There still do not appear to be clear compassionate or early release eligibility criteria or national arrangements for ‘through the gate’ including guidance for charities on ‘face-to- face’ meetings (and availability of personal protection equipment (PPE)). There is still not clear national information about transport from prison or access to mobile phones to enable individuals to stay in touch with services. It is positive that the discharge grant is to be increased from a pitiful £46 to £80 but when this runs out it will fall to charities on the ground to support people resettling in the community in the new Covid-19 lockdown conditions. Plans need to be made for this support to be in place.
3. Mobilising community support services on release
There still does not appear to be a national plan for early or standard prison releases which routinely involves criminal justice charities and enables sufficient support for addressing issues such as homelessness, including securing emergency housing during Covid-19. Women in Prison provide women’s centres in Surrey, Manchester and London and other specialist support to women leaving prison, along with other women’s sector charities including Birth Companions and Hibiscus. We know that women are being released homeless into destitution and without the means to stay in touch with services. This week we were given less than 24 hours notice to support a woman with no fixed abode who we have had no previous contact with and who is from outside our service areas.
Since the beginning of the Covid-19 crisis we have been working with other women’s centres and charities attempting to be involved in preparing women for release through in-reach into prisons and community-based support . One development has been a form distributed last week by HMPPS for charities to complete explaining the support they offer, but we are still no further forward in mobilising resources that already exist and helping to facilitate well planned releases from prison. The nature of the women’s prison estate and distance women are held from home makes national coordination vital, as a regional/local approach will never be adequate on its own. Such national coordination and information would enable us to negotiate more flexible referral criteria with local commissioners where current services are constrained by time (eg, 48 hours after release)or locality.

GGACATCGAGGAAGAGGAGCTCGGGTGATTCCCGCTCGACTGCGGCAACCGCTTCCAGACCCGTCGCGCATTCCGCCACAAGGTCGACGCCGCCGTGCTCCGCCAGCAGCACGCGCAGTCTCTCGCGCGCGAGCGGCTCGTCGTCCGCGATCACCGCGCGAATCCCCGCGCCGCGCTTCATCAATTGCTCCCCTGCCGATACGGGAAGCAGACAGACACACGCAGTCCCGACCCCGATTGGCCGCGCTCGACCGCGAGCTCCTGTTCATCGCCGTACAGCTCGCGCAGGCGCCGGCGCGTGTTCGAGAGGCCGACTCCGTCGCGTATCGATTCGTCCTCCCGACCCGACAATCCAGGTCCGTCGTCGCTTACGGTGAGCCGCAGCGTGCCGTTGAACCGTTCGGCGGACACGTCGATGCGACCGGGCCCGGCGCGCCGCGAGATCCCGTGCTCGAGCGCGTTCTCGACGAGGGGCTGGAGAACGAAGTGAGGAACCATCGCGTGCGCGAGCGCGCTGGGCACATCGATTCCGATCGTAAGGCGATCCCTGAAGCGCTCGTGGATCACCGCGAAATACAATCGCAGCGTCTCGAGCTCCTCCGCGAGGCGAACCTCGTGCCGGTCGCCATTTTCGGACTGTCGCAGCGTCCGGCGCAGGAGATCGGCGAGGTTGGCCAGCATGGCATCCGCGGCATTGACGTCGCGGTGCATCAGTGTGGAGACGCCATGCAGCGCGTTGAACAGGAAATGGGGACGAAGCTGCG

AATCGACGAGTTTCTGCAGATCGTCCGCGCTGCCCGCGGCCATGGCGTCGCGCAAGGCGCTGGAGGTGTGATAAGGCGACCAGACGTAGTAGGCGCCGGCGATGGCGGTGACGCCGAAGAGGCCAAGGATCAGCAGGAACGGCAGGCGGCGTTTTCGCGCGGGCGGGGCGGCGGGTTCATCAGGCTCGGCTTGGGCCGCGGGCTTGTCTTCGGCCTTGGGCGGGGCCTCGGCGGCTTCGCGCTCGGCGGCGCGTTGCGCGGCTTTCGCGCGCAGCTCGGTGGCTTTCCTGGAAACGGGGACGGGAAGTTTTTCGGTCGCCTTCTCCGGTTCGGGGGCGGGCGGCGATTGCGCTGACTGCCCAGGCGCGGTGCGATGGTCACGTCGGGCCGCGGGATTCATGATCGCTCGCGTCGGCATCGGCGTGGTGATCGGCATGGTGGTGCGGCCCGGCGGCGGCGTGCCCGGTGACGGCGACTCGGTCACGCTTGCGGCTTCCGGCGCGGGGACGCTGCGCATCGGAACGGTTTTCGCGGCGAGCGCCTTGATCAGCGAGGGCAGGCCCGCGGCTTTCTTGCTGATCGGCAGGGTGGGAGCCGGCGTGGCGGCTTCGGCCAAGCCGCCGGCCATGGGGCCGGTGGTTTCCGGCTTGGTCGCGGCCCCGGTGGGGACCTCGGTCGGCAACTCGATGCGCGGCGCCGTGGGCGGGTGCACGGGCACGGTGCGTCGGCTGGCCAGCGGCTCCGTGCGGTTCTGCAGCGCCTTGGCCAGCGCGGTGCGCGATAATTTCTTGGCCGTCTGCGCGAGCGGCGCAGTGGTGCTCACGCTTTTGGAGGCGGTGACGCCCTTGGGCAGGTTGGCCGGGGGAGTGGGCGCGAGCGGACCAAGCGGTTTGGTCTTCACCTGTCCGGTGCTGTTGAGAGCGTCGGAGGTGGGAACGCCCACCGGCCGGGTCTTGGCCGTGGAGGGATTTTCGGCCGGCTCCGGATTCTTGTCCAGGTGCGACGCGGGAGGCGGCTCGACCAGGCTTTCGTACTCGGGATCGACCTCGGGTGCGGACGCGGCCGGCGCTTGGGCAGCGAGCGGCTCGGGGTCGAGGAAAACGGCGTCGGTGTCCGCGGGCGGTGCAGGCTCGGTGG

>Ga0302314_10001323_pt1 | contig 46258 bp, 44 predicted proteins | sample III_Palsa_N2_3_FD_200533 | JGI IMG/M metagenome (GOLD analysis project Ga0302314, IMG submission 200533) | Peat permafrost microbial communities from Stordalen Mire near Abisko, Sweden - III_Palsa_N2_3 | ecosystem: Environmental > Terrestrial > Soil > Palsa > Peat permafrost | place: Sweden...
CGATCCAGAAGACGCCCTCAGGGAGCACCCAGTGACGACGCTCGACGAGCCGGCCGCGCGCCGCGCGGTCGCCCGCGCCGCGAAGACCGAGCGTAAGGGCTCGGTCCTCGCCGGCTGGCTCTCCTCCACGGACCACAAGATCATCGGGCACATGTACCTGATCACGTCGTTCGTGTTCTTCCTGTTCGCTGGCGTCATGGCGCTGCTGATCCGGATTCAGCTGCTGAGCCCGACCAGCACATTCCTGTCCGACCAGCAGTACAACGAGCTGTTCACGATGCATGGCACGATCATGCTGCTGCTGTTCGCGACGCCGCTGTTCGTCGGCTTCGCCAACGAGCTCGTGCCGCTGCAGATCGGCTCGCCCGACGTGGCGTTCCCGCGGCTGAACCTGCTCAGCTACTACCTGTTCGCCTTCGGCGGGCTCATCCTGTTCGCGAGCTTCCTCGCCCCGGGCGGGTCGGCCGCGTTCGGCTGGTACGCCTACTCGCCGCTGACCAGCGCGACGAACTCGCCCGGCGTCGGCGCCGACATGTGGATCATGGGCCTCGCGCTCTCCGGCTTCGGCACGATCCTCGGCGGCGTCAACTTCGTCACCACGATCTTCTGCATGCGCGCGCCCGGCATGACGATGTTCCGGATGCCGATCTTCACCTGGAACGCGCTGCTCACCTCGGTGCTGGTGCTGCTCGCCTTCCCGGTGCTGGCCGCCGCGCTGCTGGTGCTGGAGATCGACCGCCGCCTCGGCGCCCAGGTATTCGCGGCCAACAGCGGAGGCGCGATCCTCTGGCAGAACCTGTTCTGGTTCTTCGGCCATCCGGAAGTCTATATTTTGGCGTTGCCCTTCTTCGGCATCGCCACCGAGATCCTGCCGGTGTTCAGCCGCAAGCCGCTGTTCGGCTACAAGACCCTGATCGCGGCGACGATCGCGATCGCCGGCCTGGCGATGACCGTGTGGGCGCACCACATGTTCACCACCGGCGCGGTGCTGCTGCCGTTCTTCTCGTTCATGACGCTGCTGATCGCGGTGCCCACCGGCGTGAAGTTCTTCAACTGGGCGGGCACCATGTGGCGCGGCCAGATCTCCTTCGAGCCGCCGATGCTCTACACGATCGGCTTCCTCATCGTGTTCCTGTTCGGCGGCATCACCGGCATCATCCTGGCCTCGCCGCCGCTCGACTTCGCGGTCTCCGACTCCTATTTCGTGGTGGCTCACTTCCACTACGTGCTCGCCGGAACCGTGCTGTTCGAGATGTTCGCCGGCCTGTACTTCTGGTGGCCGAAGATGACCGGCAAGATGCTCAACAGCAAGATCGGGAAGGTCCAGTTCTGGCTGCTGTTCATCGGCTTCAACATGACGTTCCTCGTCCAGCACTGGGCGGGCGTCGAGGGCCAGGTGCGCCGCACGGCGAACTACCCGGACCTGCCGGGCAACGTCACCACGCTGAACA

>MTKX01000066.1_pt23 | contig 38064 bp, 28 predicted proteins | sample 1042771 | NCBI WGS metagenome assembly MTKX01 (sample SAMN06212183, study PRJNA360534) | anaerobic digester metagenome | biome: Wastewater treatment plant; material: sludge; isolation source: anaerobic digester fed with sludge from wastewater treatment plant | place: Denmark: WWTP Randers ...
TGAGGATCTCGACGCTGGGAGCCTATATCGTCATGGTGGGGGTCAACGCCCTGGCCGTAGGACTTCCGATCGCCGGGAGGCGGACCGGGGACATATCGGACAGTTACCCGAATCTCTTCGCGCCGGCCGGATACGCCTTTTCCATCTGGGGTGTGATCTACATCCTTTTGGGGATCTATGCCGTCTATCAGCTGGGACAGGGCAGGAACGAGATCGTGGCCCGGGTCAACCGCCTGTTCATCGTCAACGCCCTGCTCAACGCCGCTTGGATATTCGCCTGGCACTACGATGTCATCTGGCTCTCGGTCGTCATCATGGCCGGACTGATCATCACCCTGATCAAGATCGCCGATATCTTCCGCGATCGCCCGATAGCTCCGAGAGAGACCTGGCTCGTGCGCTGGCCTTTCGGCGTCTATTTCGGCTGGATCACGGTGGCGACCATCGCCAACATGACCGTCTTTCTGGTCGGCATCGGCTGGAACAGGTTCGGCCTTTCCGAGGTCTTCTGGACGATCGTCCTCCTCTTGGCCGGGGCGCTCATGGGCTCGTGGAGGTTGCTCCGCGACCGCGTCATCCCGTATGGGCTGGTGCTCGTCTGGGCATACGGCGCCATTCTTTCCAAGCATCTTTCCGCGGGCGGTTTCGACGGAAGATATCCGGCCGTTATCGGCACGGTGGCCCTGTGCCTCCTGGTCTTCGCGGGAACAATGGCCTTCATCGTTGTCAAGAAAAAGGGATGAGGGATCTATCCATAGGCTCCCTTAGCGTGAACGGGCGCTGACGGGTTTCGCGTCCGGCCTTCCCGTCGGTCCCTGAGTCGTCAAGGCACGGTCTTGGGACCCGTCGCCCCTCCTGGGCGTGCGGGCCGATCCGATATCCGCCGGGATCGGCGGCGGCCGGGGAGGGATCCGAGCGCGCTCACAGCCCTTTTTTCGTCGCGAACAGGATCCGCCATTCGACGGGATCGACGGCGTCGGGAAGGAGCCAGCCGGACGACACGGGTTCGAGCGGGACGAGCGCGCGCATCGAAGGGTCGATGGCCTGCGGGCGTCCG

In many cases support services are already being funded by a complex combination of funding strands (independent trusts and foundations, local authorities, police, health). Yet, these services are unable to mobilise to support a reduction in the prison population because of lack of clear Ministerial direction and a national plan to make this happen. Even where charities are in ‘supply chains’ with CRCs, communication has been patchy and ineffective both locally and nationally.